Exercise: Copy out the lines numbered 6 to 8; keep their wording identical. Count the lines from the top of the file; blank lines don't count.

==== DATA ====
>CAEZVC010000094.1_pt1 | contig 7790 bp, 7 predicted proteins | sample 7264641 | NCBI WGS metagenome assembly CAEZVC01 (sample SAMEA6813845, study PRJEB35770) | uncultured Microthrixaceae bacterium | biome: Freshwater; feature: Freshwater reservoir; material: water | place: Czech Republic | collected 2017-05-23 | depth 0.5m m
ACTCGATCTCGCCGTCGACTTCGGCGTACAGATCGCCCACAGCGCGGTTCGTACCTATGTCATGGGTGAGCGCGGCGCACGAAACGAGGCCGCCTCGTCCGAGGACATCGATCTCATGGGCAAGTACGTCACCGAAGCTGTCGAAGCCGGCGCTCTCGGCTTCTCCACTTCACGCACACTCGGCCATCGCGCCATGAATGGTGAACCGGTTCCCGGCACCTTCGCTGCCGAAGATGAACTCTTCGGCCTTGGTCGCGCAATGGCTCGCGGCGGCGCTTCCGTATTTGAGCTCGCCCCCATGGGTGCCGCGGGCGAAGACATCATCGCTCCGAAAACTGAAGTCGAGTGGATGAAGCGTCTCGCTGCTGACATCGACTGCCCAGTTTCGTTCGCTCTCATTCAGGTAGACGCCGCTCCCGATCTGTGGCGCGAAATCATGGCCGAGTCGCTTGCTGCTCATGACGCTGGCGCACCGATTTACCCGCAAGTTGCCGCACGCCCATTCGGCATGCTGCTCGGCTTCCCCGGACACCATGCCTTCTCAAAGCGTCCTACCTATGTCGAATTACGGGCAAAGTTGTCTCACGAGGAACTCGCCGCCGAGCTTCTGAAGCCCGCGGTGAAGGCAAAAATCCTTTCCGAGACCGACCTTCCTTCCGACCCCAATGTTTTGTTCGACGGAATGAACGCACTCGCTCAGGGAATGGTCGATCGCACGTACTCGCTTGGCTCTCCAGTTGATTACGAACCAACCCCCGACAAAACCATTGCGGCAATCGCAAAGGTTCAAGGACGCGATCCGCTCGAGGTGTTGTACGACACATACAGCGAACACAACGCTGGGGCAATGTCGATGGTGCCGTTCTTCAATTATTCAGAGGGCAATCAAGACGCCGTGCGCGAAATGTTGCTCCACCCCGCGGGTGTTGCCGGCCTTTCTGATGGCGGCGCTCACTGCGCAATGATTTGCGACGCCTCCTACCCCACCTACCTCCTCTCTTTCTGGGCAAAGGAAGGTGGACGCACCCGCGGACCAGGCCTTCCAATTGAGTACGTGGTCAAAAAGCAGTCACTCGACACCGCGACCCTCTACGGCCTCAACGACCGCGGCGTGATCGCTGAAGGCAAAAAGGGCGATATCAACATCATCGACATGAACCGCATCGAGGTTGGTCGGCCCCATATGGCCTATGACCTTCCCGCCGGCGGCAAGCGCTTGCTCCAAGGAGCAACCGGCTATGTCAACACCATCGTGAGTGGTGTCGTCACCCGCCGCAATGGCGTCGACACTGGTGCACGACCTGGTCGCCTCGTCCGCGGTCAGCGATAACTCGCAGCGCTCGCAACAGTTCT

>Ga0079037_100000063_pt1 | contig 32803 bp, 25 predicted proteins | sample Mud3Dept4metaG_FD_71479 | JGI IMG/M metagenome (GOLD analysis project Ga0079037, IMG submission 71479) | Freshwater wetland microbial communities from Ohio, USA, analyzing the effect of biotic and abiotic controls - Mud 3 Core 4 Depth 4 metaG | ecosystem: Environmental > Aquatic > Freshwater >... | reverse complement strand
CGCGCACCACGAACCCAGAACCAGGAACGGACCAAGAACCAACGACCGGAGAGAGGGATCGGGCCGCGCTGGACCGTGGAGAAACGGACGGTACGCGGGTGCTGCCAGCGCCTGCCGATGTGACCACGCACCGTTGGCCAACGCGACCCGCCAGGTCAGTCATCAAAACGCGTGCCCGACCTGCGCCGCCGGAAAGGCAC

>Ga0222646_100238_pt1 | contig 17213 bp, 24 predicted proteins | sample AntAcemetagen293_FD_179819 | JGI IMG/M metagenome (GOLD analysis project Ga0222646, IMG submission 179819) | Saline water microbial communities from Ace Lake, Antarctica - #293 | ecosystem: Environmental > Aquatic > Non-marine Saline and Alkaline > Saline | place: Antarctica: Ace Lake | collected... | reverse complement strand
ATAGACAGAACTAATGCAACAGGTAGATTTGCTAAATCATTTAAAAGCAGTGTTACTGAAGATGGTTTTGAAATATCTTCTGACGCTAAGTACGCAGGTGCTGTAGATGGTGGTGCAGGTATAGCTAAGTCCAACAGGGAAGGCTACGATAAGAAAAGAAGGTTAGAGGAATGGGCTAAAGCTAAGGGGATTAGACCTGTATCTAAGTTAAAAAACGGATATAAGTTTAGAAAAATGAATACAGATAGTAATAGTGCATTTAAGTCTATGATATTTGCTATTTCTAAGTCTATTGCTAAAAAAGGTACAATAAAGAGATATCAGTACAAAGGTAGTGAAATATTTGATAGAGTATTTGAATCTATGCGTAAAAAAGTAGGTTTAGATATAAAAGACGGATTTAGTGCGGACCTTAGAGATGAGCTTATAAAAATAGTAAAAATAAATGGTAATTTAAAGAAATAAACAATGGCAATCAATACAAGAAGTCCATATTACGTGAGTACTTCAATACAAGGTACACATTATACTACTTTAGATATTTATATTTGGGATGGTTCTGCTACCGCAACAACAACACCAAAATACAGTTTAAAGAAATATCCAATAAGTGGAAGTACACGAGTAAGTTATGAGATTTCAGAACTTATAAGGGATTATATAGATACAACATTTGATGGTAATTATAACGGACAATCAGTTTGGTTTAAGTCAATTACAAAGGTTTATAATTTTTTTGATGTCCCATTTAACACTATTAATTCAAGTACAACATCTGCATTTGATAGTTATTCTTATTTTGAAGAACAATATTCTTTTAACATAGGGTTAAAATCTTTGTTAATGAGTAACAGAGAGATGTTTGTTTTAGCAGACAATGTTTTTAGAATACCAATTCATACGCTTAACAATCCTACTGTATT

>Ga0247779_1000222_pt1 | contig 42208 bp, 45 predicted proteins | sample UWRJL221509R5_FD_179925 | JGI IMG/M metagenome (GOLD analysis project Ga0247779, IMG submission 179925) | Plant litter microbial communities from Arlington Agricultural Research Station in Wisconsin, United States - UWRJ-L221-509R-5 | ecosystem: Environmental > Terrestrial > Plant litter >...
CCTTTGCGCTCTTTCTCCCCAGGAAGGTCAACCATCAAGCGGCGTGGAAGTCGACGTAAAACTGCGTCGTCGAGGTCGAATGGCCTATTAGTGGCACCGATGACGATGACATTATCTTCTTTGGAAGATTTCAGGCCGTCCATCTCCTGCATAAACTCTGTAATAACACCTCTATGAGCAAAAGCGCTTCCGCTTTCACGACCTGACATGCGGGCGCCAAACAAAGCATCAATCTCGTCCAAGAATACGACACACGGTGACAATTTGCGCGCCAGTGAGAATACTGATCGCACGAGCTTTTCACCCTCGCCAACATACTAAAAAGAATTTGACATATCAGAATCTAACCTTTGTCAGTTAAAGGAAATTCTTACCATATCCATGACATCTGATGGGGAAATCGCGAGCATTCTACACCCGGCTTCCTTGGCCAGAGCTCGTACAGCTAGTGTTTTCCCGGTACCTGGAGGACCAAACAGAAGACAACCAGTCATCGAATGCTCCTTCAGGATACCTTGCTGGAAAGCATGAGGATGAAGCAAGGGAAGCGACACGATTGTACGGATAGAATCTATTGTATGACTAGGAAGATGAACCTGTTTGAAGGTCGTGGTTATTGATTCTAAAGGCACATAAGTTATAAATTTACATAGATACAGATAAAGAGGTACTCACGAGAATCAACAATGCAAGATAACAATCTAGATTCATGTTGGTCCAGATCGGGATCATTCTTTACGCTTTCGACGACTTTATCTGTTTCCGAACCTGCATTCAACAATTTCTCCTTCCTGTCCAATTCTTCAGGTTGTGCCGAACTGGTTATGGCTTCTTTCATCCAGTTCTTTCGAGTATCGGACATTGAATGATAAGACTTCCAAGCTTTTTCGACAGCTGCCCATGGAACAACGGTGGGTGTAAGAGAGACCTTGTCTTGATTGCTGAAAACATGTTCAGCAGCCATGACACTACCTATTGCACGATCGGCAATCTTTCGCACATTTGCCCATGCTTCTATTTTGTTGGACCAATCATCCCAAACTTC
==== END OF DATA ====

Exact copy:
ATAGACAGAACTAATGCAACAGGTAGATTTGCTAAATCATTTAAAAGCAGTGTTACTGAAGATGGTTTTGAAATATCTTCTGACGCTAAGTACGCAGGTGCTGTAGATGGTGGTGCAGGTATAGCTAAGTCCAACAGGGAAGGCTACGATAAGAAAAGAAGGTTAGAGGAATGGGCTAAAGCTAAGGGGATTAGACCTGTATCTAAGTTAAAAAACGGATATAAGTTTAGAAAAATGAATACAGATAGTAATAGTGCATTTAAGTCTATGATATTTGCTATTTCTAAGTCTATTGCTAAAAAAGGTACAATAAAGAGATATCAGTACAAAGGTAGTGAAATATTTGATAGAGTATTTGAATCTATGCGTAAAAAAGTAGGTTTAGATATAAAAGACGGATTTAGTGCGGACCTTAGAGATGAGCTTATAAAAATAGTAAAAATAAATGGTAATTTAAAGAAATAAACAATGGCAATCAATACAAGAAGTCCATATTACGTGAGTACTTCAATACAAGGTACACATTATACTACTTTAGATATTTATATTTGGGATGGTTCTGCTACCGCAACAACAACACCAAAATACAGTTTAAAGAAATATCCAATAAGTGGAAGTACACGAGTAAGTTATGAGATTTCAGAACTTATAAGGGATTATATAGATACAACATTTGATGGTAATTATAACGGACAATCAGTTTGGTTTAAGTCAATTACAAAGGTTTATAATTTTTTTGATGTCCCATTTAACACTATTAATTCAAGTACAACATCTGCATTTGATAGTTATTCTTATTTTGAAGAACAATATTCTTTTAACATAGGGTTAAAATCTTTGTTAATGAGTAACAGAGAGATGTTTGTTTTAGCAGACAATGTTTTTAGAATACCAATTCATACGCTTAACAATCCTACTGTATT

>Ga0247779_1000222_pt1 | contig 42208 bp, 45 predicted proteins | sample UWRJL221509R5_FD_179925 | JGI IMG/M metagenome (GOLD analysis project Ga0247779, IMG submission 179925) | Plant litter microbial communities from Arlington Agricultural Research Station in Wisconsin, United States - UWRJ-L221-509R-5 | ecosystem: Environmental > Terrestrial > Plant litter >...
CCTTTGCGCTCTTTCTCCCCAGGAAGGTCAACCATCAAGCGGCGTGGAAGTCGACGTAAAACTGCGTCGTCGAGGTCGAATGGCCTATTAGTGGCACCGATGACGATGACATTATCTTCTTTGGAAGATTTCAGGCCGTCCATCTCCTGCATAAACTCTGTAATAACACCTCTATGAGCAAAAGCGCTTCCGCTTTCACGACCTGACATGCGGGCGCCAAACAAAGCATCAATCTCGTCCAAGAATACGACACACGGTGACAATTTGCGCGCCAGTGAGAATACTGATCGCACGAGCTTTTCACCCTCGCCAACATACTAAAAAGAATTTGACATATCAGAATCTAACCTTTGTCAGTTAAAGGAAATTCTTACCATATCCATGACATCTGATGGGGAAATCGCGAGCATTCTACACCCGGCTTCCTTGGCCAGAGCTCGTACAGCTAGTGTTTTCCCGGTACCTGGAGGACCAAACAGAAGACAACCAGTCATCGAATGCTCCTTCAGGATACCTTGCTGGAAAGCATGAGGATGAAGCAAGGGAAGCGACACGATTGTACGGATAGAATCTATTGTATGACTAGGAAGATGAACCTGTTTGAAGGTCGTGGTTATTGATTCTAAAGGCACATAAGTTATAAATTTACATAGATACAGATAAAGAGGTACTCACGAGAATCAACAATGCAAGATAACAATCTAGATTCATGTTGGTCCAGATCGGGATCATTCTTTACGCTTTCGACGACTTTATCTGTTTCCGAACCTGCATTCAACAATTTCTCCTTCCTGTCCAATTCTTCAGGTTGTGCCGAACTGGTTATGGCTTCTTTCATCCAGTTCTTTCGAGTATCGGACATTGAATGATAAGACTTCCAAGCTTTTTCGACAGCTGCCCATGGAACAACGGTGGGTGTAAGAGAGACCTTGTCTTGATTGCTGAAAACATGTTCAGCAGCCATGACACTACCTATTGCACGATCGGCAATCTTTCGCACATTTGCCCATGCTTCTATTTTGTTGGACCAATCATCCCAAACTTC